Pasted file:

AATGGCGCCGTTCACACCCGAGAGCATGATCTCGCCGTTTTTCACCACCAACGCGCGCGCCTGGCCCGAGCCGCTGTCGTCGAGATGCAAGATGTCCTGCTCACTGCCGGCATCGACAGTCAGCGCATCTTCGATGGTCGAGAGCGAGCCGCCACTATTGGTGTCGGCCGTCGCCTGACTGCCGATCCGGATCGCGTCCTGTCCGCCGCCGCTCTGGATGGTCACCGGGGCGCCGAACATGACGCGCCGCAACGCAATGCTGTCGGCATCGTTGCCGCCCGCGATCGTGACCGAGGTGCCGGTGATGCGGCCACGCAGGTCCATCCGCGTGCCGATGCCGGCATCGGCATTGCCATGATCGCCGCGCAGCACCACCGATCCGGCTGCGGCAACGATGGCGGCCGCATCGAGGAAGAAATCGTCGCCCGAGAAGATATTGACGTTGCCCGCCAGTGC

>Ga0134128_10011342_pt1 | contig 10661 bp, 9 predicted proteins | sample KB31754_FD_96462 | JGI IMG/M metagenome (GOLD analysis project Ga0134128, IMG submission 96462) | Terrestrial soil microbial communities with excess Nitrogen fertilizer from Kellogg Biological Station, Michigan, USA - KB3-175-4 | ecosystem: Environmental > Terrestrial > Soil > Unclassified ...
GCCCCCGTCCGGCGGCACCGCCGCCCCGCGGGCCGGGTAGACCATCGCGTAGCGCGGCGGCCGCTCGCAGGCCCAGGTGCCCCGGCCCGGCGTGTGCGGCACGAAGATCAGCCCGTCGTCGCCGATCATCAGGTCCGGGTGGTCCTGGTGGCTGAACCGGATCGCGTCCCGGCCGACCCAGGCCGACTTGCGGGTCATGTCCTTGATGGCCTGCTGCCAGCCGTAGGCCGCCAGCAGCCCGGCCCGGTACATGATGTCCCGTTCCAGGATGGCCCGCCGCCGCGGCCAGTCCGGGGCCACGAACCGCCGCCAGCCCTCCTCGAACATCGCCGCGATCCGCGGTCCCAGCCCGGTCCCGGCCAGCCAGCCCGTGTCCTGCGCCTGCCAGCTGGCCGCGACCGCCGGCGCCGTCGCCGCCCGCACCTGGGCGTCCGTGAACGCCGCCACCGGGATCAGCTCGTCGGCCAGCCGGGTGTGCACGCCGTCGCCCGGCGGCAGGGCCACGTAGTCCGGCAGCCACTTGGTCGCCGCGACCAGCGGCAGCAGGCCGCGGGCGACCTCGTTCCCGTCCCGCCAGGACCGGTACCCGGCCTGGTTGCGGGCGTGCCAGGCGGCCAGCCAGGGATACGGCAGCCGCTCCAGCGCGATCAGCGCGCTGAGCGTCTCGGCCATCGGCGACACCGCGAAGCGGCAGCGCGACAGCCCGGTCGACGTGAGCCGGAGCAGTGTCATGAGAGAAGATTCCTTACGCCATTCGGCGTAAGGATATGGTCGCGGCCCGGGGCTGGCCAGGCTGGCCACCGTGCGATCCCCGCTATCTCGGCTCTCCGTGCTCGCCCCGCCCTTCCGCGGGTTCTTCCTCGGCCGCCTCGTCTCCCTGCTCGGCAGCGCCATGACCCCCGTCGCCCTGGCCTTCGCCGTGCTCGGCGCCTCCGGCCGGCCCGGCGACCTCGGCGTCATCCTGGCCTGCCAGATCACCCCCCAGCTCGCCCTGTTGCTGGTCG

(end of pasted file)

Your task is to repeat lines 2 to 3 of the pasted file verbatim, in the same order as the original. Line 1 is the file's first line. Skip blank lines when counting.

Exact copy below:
>Ga0134128_10011342_pt1 | contig 10661 bp, 9 predicted proteins | sample KB31754_FD_96462 | JGI IMG/M metagenome (GOLD analysis project Ga0134128, IMG submission 96462) | Terrestrial soil microbial communities with excess Nitrogen fertilizer from Kellogg Biological Station, Michigan, USA - KB3-175-4 | ecosystem: Environmental > Terrestrial > Soil > Unclassified ...
GCCCCCGTCCGGCGGCACCGCCGCCCCGCGGGCCGGGTAGACCATCGCGTAGCGCGGCGGCCGCTCGCAGGCCCAGGTGCCCCGGCCCGGCGTGTGCGGCACGAAGATCAGCCCGTCGTCGCCGATCATCAGGTCCGGGTGGTCCTGGTGGCTGAACCGGATCGCGTCCCGGCCGACCCAGGCCGACTTGCGGGTCATGTCCTTGATGGCCTGCTGCCAGCCGTAGGCCGCCAGCAGCCCGGCCCGGTACATGATGTCCCGTTCCAGGATGGCCCGCCGCCGCGGCCAGTCCGGGGCCACGAACCGCCGCCAGCCCTCCTCGAACATCGCCGCGATCCGCGGTCCCAGCCCGGTCCCGGCCAGCCAGCCCGTGTCCTGCGCCTGCCAGCTGGCCGCGACCGCCGGCGCCGTCGCCGCCCGCACCTGGGCGTCCGTGAACGCCGCCACCGGGATCAGCTCGTCGGCCAGCCGGGTGTGCACGCCGTCGCCCGGCGGCAGGGCCACGTAGTCCGGCAGCCACTTGGTCGCCGCGACCAGCGGCAGCAGGCCGCGGGCGACCTCGTTCCCGTCCCGCCAGGACCGGTACCCGGCCTGGTTGCGGGCGTGCCAGGCGGCCAGCCAGGGATACGGCAGCCGCTCCAGCGCGATCAGCGCGCTGAGCGTCTCGGCCATCGGCGACACCGCGAAGCGGCAGCGCGACAGCCCGGTCGACGTGAGCCGGAGCAGTGTCATGAGAGAAGATTCCTTACGCCATTCGGCGTAAGGATATGGTCGCGGCCCGGGGCTGGCCAGGCTGGCCACCGTGCGATCCCCGCTATCTCGGCTCTCCGTGCTCGCCCCGCCCTTCCGCGGGTTCTTCCTCGGCCGCCTCGTCTCCCTGCTCGGCAGCGCCATGACCCCCGTCGCCCTGGCCTTCGCCGTGCTCGGCGCCTCCGGCCGGCCCGGCGACCTCGGCGTCATCCTGGCCTGCCAGATCACCCCCCAGCTCGCCCTGTTGCTGGTCG